Airgas has rejected Air Products & Chemicals’ offer, version 4.0.
I was a little surprised. Analysts have been talking about a potential deal for Airgas happening at about $68 to $70 per share. I thought that Air Products raising its offer from $60.00 to $63.50 might entice Airgas to the negotiating table to screw down the details.
Nope. Airgas’ reaction was a full on assault.
Using wording now familiar from the rejection of three previous offers, Airgas founder and CEO Peter McCausland, said the deal “grossly undervalues Airgas”.
Airgas message to shareholders was, “we do have a backup plan should the Air Products offer be torn asunder”. The company timed the rejection to coincide with its quarterly earnings announcement. In February, Air Products put out its $60-per-share bid a week after Airgas reported dismal earnings for its fiscal third quarter. Since then, Airgas has bounced back. Its fiscal first quarter adjusted net income of $0.83 per share is the second best quarterly performance in company history.
Moreover, Airgas raised its fiscal full year guidance from $2.95-$3.05 up to $3.15-$3.30. The company now says it is confident that it can grow earnings to $4.20 for fiscal 2012.
McCausland painted Air Products as a Johnny-come-lately. “Airgas-stockholders-not Air products—should reap the benefits of our increased earnings power and bright future,” he said.
McCausland also noted that because Airgas has been reducing debt, the $63.50 per share offer is no different than a $62 per share offer in cash and stock that Air products made back in December.
Finally, Airgas is throwing some cash back to shareholders by raising its quarterly dividend from $0.22 to $0.25 per quarter. Dividend yield at today’s prices, however, is still only about 1.5%.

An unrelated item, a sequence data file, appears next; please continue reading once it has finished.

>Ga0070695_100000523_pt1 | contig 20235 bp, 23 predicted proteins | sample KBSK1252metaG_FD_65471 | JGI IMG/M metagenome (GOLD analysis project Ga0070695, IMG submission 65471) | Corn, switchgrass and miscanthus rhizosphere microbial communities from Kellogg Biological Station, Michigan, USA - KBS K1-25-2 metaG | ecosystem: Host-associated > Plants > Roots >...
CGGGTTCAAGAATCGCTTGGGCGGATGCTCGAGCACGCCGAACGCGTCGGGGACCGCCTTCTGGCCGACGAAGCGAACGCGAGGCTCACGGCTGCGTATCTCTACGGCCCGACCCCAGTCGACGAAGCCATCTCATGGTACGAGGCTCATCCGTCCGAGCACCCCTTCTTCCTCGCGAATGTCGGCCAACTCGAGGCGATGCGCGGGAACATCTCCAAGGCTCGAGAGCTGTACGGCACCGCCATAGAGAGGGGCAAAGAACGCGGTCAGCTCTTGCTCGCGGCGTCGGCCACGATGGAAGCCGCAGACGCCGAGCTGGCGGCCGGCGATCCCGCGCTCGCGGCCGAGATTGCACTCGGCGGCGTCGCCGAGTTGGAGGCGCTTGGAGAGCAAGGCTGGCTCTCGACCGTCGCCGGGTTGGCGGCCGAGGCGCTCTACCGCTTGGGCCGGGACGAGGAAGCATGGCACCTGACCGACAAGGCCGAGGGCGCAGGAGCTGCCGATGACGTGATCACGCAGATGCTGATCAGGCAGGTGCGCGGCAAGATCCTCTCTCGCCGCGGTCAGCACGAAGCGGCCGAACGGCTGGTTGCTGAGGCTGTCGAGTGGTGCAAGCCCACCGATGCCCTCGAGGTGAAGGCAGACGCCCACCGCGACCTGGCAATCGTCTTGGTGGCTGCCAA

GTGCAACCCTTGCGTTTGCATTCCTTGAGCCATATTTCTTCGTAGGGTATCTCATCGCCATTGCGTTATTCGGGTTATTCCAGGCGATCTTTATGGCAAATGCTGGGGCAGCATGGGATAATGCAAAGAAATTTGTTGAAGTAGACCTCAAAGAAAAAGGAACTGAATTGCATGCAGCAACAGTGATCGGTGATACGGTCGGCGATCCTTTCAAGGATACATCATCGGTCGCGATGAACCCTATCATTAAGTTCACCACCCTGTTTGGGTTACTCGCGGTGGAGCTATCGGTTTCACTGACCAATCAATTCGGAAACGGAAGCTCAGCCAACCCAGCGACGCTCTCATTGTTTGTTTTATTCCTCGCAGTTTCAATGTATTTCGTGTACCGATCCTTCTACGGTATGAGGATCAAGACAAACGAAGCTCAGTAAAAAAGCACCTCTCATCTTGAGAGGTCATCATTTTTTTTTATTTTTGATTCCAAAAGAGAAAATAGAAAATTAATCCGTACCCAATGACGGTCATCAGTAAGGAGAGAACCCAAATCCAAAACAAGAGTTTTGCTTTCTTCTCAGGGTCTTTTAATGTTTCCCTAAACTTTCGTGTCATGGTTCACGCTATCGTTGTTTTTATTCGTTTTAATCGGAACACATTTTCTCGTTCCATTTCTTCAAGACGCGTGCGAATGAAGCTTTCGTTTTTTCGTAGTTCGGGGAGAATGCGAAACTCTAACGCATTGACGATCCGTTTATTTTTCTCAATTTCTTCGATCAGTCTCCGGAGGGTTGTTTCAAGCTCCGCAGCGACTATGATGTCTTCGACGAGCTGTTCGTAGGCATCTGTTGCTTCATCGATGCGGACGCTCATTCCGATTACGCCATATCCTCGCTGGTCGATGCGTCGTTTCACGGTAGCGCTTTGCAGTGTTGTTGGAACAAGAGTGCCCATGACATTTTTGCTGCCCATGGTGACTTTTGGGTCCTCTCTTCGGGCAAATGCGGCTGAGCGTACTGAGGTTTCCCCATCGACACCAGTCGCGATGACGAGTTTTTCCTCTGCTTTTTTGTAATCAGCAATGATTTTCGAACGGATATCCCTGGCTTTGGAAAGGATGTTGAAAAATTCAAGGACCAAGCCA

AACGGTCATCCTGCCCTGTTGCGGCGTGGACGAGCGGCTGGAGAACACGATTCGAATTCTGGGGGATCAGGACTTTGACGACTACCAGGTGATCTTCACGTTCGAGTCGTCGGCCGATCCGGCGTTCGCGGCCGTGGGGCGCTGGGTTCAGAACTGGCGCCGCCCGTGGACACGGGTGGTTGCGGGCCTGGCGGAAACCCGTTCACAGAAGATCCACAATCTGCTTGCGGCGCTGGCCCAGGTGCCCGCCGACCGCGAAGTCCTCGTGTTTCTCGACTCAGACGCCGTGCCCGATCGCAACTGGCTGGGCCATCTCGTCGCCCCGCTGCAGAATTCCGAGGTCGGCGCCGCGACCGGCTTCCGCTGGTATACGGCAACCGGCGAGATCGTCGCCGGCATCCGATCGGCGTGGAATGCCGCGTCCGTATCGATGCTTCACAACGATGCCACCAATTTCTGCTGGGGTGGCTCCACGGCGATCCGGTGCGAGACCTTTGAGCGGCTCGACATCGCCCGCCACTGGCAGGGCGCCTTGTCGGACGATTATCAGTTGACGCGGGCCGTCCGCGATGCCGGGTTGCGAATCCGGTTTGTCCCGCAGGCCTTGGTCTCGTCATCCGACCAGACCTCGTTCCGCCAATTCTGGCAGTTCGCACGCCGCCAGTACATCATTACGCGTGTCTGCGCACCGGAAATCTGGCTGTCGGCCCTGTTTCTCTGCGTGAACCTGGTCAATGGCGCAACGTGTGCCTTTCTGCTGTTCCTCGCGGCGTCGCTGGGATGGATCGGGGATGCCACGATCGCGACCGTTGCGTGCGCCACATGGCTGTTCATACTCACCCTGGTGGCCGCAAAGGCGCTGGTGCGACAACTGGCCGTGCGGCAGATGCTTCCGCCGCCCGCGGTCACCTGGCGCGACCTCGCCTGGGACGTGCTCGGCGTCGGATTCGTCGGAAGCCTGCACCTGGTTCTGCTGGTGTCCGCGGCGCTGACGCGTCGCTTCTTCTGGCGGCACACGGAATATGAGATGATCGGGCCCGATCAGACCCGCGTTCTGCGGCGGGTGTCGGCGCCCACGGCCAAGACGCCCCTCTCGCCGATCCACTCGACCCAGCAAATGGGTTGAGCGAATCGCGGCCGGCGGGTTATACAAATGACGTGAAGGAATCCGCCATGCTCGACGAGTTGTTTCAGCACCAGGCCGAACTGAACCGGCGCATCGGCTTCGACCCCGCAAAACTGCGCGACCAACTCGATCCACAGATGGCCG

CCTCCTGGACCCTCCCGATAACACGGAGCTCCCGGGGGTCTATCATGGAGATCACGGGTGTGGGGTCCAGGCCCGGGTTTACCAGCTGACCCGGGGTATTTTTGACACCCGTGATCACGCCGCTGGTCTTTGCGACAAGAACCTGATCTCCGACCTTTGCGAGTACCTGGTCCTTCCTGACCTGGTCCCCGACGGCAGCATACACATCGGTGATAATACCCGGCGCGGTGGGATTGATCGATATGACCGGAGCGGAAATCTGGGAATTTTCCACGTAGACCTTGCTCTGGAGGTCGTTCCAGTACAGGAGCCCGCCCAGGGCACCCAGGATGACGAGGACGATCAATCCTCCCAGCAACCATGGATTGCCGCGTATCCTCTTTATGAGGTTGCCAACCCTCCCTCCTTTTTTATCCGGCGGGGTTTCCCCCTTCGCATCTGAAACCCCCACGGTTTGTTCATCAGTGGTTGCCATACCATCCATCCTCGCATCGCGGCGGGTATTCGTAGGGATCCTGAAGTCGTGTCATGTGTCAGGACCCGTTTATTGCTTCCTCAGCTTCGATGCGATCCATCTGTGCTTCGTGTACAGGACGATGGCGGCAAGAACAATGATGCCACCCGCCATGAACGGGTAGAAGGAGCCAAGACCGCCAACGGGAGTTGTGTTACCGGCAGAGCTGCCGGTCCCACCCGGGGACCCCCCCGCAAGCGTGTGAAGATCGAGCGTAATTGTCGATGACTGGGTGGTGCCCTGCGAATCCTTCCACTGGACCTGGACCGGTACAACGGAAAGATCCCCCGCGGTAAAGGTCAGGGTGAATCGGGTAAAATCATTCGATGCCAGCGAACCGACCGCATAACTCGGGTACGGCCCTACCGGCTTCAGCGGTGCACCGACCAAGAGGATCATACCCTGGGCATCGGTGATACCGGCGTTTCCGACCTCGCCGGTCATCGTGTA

Airgas was trading at levels of about $45 before the deal was announced. That’s a price Airgas shareholders don’t want to see again now that $63.50 in cash has been on the table. When Hexion sued to get out of its deal with Huntsman in 2008, Huntsman shares immediately lost half of their value, down to about $10. Before Hexion’s $28 per share offer in mid 2007, Huntsman was trading at about $20.
There were reasons why Huntsman was so severely punished by shareholders. The Huntsman drama was playing out amid the housing bubble and financial crisis. Hexion filed lengthy documents in the Delaware Court of Chancery talking about a deterioration of Huntsman’s financial condition.
Still, Airgas shareholders must know that they will have a huge haircut—and a long wait to recoup their gains–if Air Products walks away.
John E. McGlade, Air Product’s CEO, has hinted at this but he hasn’t really been coming right out with it. “We believe Airgas shareholders today face substantially more uncertain market conditions than when we commenced our offer for Airgas in February,” he said. “The certainty of a fully financed all-cash offer at a substantial premium is more attractive than ever before.”
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